[Credit: Sony Pictures Classics]
Luca Guadignino’s adaptation of Andre Aciman’s highly acclaimed novel starring Timothée Chalamet and Armie Hammer is a uniquely portrayed love story that leaves you feeling more than expected. The film is set “somewhere in Northern Italy” in the summer of 1983. Oliver, a handsome doctoral student, spends the summer as an intern for Elio’s father in their 17th century villa. The precocious 17-year-old Elio too devotes his days to the sun-kissed Italian town, writing transcripts, playing piano and reading novels nearby several water spots. It is amidst this enchanting and fairytale-like environment that Guadignino invites the audience to detach from themselves and become truly immersed in Elio and Oliver’s growing affection and connection. There is something unique about ‘Call Me by Your Name’ whereby it does not restrict its marketed audience to the LGBT community but delivers an authentic and heartbreaking love story that appeals to open audiences.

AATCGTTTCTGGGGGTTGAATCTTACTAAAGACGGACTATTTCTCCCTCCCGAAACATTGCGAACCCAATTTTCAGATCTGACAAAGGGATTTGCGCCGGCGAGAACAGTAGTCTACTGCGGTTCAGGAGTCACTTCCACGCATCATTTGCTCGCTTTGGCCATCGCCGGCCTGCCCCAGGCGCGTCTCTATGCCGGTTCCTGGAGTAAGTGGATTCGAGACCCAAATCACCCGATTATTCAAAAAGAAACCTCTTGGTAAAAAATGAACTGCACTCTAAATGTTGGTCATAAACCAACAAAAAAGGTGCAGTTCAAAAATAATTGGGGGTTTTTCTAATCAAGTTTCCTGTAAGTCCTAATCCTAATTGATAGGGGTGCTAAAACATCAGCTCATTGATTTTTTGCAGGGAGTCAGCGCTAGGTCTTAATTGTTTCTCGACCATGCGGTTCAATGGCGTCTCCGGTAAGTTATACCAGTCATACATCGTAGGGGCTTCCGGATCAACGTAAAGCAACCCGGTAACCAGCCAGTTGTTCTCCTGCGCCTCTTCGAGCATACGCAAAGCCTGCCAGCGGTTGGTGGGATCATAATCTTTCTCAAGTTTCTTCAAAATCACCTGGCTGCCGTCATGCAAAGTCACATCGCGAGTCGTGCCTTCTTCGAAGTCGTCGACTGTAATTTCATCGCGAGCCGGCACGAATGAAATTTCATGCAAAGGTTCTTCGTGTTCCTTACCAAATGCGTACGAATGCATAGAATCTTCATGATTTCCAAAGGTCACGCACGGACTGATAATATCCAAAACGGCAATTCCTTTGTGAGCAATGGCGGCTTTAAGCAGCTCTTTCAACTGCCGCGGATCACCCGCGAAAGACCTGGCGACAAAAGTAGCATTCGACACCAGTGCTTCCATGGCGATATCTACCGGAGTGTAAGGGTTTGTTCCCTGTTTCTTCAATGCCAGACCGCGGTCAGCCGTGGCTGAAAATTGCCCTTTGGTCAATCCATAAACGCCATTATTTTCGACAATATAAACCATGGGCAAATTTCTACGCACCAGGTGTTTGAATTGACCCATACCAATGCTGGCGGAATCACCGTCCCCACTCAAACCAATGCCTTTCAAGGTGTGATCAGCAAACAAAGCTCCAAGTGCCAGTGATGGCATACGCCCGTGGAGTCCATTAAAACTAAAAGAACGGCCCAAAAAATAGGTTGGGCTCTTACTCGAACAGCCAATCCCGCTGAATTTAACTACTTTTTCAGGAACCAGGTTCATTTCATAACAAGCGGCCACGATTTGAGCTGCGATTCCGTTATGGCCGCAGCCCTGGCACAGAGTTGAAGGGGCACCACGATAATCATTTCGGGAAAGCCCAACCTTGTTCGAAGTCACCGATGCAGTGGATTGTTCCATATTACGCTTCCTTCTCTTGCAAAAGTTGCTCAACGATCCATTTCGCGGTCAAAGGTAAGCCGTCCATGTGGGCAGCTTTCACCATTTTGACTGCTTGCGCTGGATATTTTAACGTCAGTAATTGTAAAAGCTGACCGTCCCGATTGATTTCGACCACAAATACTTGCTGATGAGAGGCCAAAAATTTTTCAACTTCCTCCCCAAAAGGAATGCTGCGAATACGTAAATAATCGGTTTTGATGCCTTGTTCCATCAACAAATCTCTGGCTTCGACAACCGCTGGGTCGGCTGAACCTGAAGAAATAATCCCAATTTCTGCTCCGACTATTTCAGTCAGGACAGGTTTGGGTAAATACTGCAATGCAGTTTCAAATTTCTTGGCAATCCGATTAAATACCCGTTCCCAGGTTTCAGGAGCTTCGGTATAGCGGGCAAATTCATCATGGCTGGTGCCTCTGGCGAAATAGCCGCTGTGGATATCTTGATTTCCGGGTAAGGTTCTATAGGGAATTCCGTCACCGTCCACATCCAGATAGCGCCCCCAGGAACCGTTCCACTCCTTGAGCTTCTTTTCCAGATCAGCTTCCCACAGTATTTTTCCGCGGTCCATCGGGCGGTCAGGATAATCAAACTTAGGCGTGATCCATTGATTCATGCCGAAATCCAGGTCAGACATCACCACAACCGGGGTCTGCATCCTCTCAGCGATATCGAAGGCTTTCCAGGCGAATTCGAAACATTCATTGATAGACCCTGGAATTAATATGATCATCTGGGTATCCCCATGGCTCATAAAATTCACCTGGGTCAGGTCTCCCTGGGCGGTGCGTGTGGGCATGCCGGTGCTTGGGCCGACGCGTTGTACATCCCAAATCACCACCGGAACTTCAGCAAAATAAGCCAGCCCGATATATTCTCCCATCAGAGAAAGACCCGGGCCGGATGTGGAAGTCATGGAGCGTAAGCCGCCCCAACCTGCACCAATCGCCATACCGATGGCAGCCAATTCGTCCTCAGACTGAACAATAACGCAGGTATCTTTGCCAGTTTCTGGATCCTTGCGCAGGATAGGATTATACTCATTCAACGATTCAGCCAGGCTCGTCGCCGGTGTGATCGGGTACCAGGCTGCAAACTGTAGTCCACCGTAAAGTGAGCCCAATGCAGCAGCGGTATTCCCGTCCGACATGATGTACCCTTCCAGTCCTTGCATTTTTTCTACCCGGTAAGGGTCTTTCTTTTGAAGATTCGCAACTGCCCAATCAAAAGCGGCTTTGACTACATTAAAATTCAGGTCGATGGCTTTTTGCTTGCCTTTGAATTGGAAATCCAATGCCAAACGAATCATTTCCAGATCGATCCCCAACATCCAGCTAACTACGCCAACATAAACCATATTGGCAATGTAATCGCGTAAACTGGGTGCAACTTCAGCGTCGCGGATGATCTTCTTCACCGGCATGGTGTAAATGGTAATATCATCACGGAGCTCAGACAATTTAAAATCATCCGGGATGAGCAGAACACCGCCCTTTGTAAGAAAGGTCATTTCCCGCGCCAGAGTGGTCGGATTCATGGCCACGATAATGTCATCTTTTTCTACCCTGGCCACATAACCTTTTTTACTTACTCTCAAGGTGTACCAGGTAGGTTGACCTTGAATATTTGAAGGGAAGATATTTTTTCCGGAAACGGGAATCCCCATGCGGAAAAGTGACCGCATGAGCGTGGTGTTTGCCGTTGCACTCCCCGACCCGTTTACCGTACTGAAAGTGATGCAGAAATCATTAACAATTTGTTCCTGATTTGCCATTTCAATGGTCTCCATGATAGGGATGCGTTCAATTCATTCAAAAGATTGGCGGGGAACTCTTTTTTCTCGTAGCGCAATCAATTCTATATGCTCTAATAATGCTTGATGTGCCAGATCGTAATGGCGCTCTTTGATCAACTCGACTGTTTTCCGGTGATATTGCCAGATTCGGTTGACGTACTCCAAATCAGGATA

In comparison to other films made within the Romance/Drama genre, ‘Call Me by Your Name’ explores passionate desire without obstacles. The film allows the audience to indulge and savour every minute of their growing relationship without unnecessary tension and disagreement from other characters. Guadignino is not afraid of shooting long takes that flesh out the lust and tension between the two men, subsequently giving the film a sense of realism that is engaging and at times breathtaking. Although the two-hour and twelve-minute film may seem slow paced in certain scenes, it is not done in a pretentious manner. Instead, it achieves a measured and charming exploration of the love that ensues on screen. There are moments of laugher, compassion and empathy that speak volumes about the human connection and the touching and magical way in which film can interact with its audience. The sensual and transcendental film seduces, overwhelms and grips the viewer with wisdom concerning “the things that matter,” that being love; love in its many forms. “I love this Oliver” “What?” “Everything.”